EMAIL THIS PAGE TO A FRIEND

Bioprocess and biosystems engineering

Room-temperature storage of microalgae in water-in-oil emulsions: influence of solid particle type and concentration in the oil phase.


PMID 26463181

Abstract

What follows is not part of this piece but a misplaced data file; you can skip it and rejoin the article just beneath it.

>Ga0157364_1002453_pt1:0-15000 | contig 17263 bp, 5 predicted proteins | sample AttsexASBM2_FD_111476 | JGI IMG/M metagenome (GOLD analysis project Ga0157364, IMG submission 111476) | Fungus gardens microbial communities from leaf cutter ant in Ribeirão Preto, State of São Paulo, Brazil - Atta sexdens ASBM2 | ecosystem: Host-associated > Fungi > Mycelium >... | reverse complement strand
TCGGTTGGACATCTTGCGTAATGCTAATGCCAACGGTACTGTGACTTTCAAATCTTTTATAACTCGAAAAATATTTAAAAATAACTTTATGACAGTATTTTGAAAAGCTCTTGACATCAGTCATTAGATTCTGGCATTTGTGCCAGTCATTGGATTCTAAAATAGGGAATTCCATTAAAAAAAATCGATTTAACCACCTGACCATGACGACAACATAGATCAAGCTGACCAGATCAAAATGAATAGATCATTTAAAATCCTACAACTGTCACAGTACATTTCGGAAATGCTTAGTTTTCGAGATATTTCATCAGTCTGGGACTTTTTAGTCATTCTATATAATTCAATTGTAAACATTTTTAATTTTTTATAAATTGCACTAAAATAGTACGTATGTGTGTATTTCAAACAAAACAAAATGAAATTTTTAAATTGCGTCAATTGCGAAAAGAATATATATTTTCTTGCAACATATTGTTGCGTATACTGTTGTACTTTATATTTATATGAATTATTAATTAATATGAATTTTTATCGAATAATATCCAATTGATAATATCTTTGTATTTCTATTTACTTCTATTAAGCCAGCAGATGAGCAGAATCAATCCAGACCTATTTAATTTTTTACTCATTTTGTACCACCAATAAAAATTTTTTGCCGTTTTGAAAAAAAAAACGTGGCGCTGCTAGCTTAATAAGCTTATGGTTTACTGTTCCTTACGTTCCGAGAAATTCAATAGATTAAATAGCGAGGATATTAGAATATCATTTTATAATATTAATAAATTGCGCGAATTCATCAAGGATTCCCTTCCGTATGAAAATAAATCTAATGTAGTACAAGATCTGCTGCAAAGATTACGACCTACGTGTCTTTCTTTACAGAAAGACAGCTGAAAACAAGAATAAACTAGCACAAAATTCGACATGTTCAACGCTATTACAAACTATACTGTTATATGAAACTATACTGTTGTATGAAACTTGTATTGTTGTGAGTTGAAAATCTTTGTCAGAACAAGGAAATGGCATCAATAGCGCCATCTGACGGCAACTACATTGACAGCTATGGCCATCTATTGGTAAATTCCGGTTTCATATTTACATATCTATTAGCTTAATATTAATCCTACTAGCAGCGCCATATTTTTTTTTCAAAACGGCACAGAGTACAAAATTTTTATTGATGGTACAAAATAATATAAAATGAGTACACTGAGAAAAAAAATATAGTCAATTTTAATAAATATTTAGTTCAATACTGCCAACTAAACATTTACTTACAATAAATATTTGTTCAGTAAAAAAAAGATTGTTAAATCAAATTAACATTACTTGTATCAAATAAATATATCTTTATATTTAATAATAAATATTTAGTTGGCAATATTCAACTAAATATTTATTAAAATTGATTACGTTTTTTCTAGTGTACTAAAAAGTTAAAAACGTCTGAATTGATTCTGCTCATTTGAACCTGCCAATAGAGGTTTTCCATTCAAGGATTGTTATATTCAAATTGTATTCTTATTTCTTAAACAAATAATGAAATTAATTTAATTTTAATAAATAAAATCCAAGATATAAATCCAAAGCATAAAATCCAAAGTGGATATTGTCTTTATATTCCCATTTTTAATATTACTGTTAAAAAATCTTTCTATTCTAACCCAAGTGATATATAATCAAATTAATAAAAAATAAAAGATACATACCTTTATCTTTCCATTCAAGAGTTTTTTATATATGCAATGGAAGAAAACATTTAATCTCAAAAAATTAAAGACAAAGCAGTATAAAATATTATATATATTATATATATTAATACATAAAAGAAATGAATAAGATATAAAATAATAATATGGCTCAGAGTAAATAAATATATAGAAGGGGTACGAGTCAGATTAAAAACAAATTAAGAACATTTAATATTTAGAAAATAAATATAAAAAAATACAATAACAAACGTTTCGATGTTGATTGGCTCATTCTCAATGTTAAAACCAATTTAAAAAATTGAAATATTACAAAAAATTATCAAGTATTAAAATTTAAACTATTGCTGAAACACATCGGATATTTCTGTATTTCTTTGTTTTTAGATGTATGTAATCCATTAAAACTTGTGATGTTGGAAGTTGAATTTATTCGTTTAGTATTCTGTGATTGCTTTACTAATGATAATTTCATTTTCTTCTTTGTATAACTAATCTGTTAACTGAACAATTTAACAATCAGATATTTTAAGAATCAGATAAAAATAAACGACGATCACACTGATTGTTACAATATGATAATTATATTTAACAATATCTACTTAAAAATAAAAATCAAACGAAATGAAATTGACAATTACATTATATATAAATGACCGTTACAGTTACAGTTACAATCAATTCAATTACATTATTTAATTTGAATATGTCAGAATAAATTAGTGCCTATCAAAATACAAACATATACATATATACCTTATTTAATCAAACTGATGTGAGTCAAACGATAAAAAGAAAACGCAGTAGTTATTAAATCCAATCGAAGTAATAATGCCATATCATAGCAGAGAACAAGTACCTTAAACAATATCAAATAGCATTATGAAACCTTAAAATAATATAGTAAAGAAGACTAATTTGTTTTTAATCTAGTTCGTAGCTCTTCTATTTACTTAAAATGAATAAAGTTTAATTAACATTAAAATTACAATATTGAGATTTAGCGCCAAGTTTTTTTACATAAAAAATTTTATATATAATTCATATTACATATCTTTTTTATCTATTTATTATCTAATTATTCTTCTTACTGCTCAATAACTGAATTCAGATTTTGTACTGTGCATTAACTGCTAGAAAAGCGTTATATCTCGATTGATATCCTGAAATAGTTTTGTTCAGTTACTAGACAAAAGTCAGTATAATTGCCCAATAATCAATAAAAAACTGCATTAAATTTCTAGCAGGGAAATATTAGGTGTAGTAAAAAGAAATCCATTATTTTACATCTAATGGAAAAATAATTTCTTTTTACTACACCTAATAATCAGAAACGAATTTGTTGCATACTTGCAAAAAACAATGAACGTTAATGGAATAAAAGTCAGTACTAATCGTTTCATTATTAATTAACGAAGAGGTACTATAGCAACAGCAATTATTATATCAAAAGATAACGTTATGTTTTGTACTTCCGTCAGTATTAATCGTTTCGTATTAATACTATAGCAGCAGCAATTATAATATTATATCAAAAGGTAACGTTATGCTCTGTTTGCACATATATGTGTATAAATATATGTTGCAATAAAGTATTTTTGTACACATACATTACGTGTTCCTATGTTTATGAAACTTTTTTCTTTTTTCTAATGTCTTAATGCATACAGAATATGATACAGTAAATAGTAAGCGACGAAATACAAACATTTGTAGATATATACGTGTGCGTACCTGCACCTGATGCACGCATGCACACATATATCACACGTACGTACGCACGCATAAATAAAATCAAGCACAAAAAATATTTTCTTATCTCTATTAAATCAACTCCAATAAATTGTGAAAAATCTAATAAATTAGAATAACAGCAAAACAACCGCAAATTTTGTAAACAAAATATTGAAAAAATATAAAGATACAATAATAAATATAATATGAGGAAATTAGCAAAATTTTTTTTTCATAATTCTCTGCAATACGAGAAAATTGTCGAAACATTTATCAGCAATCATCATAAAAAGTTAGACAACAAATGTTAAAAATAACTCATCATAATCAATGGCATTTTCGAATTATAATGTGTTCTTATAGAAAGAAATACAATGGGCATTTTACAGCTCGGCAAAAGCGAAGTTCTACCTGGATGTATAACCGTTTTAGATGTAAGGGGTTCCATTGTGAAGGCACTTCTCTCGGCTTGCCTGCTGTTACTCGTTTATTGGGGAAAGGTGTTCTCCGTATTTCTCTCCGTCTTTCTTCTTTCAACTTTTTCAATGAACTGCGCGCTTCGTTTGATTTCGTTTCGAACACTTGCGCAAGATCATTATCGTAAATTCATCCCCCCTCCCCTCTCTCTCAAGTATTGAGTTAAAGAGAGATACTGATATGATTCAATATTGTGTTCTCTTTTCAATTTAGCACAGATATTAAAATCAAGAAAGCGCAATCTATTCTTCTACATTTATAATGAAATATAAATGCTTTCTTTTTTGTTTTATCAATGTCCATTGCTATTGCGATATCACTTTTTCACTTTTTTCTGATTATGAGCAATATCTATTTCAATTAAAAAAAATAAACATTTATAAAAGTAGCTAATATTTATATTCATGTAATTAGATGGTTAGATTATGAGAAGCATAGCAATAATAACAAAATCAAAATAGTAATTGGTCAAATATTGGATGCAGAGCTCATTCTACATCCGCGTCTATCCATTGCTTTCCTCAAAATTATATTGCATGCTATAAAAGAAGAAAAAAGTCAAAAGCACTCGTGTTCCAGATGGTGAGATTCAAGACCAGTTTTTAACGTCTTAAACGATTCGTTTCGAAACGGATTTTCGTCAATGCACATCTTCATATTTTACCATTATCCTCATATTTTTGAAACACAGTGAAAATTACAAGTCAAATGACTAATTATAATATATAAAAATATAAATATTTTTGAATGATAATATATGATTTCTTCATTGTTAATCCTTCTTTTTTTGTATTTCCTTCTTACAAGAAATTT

Water-in-oil emulsions containing silica nanoparticles (Aerosil R974) have the potential to stabilize microalgae for long-term storage. Studies were completed to determine if smectite clays could be used as an alternative to Aerosil R974. Emulsions were prepared with Aerosil R974, and hectorite and bentonite clays in the continuous phase and Chlorella sorokiniana was added to the aqueous phase to monitor the effects of solid particles on emulsion stability. Biological stability (cell viability) was determined using cell density measurements, and physical stability was measured from water droplet size distributions obtained by light scattering measurements and by examining phase separation over time. Measurements were also made to determine the effects of particles in the oil phase on emulsion viscosity. Particle concentrations greater than 0.25 wt% in the oil phase were required for maintaining physical stability. In emulsions containing 1 wt% solid particles and microalgae, biological stability of cells could be sustained for 340 days, regardless of particle type. At 1 wt% particles in the oil phase, apparent viscosity was 165% greater for samples containing hectorite and bentonite clays compared to samples containing Aerosil R974. The higher viscosity would need to be considered in large-scale production of emulsions for commercial application.